Melatonin- Not Just for Sleep
BySarah Axtell, ND •June 24, 2021
We classically think of melatonin as a trusty sleep-aid. And it is! But there are so many other benefits, notably improving ovarian function, supporting gut function, and acting as a potent antioxidant.
Melatonin and the Reproductive System
Melatonin is produced in the pineal gland of your brain. After production, melatonin is released in the bloodstream and then exerts its effects in various organ systems in the body, including the reproductive system. In fact, one of the richest sites of melatonin is the ovaries.
Melatonin can be helpful for improving ovarian function in anovulation, infertility, PCOS, and perimenopausal hot flashes.
Melatonin and Your Gut
Clinical studies have demonstrated that the administration of melatonin improves symptoms in patients with IBS and GERD. Deficiencies in melatonin have also been linked to increased permeability of the gut or “leaky gut.” After all, the gut contains 400 times more melatonin than the pineal gland!
Melatonin: A Potent Anti-Cancer Agent
One of melatonin’s most important features is its ability to scavenge free radicals, thus combating oxidative stress. It is capable of inhibiting proliferation in many different cancer cell types. It does this by attacking and destroying cancer cells, this is known as apoptosis. Melatonin stimulates our immune systems to produce interleukin-2. This cytokine helps our bodies identify and attack the cells that have mutated and turned into cancer cells. Finally, this hormone works as an anti-angiogenic which helps stop tumors from forming their own blood supply which they need to grow.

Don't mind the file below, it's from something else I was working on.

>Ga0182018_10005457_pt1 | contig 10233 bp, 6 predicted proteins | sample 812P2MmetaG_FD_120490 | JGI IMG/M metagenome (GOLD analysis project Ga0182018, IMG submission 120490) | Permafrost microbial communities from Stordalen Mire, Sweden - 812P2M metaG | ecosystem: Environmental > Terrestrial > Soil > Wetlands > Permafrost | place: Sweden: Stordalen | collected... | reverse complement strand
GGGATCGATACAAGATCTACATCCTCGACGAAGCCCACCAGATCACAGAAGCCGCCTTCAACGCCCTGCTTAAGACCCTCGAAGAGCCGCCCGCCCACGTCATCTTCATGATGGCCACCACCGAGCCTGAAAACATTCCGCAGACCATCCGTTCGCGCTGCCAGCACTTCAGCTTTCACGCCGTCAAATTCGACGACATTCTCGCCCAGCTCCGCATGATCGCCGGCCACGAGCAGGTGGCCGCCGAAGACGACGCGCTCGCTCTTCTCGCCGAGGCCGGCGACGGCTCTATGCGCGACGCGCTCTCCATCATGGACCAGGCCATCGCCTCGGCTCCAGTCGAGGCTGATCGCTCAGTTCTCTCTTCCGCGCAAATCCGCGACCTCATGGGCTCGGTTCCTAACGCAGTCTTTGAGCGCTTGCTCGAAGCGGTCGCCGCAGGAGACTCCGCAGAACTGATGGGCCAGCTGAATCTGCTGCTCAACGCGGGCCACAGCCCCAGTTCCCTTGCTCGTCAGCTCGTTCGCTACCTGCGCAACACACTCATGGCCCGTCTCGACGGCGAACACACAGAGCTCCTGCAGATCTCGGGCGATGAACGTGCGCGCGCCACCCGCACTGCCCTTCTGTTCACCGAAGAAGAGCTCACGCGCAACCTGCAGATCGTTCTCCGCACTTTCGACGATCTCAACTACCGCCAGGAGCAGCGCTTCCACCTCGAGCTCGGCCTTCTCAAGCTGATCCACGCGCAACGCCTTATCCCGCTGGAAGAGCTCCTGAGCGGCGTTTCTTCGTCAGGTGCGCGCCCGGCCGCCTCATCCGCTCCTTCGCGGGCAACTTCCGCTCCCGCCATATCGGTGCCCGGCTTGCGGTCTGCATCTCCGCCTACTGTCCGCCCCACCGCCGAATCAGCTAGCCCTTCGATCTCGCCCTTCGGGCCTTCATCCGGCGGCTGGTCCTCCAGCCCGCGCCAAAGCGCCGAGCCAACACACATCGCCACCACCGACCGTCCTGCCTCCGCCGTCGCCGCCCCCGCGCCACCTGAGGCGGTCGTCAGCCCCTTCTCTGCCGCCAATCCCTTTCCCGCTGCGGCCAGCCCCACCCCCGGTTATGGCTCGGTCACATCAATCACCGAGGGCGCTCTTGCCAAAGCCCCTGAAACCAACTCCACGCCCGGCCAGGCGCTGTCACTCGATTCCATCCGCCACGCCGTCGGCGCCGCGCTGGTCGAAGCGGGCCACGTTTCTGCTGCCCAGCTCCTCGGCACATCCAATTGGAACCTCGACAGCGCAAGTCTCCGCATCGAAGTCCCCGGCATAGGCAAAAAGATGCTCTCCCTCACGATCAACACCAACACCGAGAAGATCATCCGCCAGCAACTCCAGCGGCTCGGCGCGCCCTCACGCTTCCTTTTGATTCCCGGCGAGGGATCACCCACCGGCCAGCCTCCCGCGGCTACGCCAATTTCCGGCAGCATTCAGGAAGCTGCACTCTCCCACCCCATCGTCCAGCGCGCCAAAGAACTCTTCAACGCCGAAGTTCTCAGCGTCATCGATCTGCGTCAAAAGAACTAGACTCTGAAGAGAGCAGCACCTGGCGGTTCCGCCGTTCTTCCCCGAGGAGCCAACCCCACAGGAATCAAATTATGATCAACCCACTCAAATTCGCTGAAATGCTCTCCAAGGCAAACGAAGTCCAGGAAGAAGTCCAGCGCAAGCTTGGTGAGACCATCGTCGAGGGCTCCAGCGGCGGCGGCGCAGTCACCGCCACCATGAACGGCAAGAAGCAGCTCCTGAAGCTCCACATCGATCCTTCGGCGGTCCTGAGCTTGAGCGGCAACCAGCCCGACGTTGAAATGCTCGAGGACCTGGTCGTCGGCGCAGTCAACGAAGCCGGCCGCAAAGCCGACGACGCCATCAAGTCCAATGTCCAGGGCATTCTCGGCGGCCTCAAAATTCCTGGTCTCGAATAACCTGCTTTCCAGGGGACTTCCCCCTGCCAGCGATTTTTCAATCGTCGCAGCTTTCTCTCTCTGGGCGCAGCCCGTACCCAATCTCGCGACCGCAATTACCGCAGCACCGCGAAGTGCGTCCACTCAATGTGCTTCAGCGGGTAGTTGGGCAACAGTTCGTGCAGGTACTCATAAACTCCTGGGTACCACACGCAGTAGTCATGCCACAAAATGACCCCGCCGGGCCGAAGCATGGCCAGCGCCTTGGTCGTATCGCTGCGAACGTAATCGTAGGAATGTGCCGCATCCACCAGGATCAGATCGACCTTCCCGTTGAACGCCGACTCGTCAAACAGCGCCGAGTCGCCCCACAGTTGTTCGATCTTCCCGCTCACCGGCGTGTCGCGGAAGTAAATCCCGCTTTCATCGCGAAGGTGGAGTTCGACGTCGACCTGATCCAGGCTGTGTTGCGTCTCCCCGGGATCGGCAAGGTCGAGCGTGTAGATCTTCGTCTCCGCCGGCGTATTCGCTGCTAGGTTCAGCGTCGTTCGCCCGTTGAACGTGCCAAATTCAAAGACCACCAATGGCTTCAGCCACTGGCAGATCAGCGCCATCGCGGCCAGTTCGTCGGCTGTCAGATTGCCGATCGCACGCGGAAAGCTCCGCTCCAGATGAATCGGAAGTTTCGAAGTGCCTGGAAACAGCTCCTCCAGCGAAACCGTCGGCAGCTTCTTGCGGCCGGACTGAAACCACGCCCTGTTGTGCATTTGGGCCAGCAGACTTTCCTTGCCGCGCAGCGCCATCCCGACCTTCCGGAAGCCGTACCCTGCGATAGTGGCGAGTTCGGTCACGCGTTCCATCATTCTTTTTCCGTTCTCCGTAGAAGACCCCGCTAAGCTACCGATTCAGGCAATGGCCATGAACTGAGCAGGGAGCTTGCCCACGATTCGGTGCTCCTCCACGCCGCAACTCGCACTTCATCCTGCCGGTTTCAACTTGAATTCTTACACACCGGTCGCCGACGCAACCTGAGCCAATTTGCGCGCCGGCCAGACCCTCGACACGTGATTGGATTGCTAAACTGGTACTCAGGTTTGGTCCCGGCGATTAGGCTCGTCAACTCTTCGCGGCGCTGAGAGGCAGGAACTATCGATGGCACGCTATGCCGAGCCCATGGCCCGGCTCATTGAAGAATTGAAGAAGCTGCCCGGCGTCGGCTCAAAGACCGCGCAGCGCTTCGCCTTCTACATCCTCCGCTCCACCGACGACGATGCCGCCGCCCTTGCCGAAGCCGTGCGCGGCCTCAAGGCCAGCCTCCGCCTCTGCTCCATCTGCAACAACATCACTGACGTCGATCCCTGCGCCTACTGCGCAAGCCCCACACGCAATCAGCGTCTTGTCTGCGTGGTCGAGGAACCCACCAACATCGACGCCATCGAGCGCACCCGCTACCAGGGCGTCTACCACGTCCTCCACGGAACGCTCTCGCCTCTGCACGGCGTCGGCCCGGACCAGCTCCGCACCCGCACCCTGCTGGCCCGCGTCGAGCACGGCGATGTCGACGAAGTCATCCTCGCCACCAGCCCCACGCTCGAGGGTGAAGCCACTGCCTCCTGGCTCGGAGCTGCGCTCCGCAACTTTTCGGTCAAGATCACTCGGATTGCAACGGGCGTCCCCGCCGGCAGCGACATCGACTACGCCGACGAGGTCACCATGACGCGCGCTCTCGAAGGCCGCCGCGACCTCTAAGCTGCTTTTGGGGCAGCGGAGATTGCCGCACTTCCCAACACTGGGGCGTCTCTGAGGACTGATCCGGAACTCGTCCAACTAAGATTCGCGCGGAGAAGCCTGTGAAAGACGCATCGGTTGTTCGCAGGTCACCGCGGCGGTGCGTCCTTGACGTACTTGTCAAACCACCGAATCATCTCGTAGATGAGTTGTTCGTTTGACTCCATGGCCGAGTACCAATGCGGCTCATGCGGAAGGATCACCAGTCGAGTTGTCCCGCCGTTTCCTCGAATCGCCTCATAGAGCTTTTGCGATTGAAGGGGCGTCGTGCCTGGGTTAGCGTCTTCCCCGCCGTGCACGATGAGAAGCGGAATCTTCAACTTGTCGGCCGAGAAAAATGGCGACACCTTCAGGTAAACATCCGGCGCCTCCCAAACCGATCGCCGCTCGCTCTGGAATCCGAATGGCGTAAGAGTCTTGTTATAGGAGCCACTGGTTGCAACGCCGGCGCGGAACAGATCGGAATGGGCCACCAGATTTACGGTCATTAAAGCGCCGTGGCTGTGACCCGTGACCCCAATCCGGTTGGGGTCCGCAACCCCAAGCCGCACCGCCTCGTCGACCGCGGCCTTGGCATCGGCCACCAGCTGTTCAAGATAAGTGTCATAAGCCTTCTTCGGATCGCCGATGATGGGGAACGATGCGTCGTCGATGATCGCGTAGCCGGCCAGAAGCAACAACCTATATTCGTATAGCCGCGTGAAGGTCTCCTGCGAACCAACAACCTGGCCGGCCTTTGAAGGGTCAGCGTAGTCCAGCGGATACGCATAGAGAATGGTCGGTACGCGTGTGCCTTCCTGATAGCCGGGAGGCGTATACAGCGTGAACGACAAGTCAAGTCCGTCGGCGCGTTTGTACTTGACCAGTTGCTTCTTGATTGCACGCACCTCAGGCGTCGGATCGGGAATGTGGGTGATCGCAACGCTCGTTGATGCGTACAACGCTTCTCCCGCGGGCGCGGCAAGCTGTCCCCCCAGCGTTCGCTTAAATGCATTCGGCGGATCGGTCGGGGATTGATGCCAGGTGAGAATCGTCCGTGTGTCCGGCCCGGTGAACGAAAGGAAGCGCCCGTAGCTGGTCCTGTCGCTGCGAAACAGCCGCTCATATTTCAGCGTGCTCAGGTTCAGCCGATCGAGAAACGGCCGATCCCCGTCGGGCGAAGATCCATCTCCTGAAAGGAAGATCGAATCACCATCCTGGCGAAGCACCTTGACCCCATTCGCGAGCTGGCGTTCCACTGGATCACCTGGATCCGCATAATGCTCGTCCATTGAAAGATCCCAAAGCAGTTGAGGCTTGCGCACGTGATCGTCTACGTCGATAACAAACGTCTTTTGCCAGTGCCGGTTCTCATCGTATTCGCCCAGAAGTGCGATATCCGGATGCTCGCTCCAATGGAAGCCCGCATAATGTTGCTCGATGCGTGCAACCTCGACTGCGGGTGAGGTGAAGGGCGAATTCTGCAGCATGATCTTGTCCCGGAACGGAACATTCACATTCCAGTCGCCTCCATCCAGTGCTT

Dosing for melatonin is highly individual. I find most patients do well between 2-4 mg approximately 60 minutes before bedtime. If you experience a hangover effect or excessive grogginess in the morning, then you took too much.
I often recommend higher doses (10-20 mg) for patients with cancer.
If you have difficulty staying asleep, a sustained release form of melatonin can be beneficial.
Talk to your naturopathic doctor regarding dosing and form.
Melatonin and the ovary: physiological and pathophysiological implications
Melatonin improves age-induced fertility decline and attenuates ovarian mitochondrial oxidative stress in mice
Distribution, function and physiological role of melatonin in the lower gut
Melatonin and serotonin effects on gastrointestinal motility
Melatonin for the prevention and treatment of cancer
Melatonin, a Full Service Anti-Cancer Agent: Inhibition of Initiation, Progression and Metastasis
Editor’s Note: The information in this article is intended for your educational use only. Always seek the advice of your physician or other qualified health practitioners with any questions you may have regarding a medical condition and before undertaking any diet, supplement, fitness, or other health program.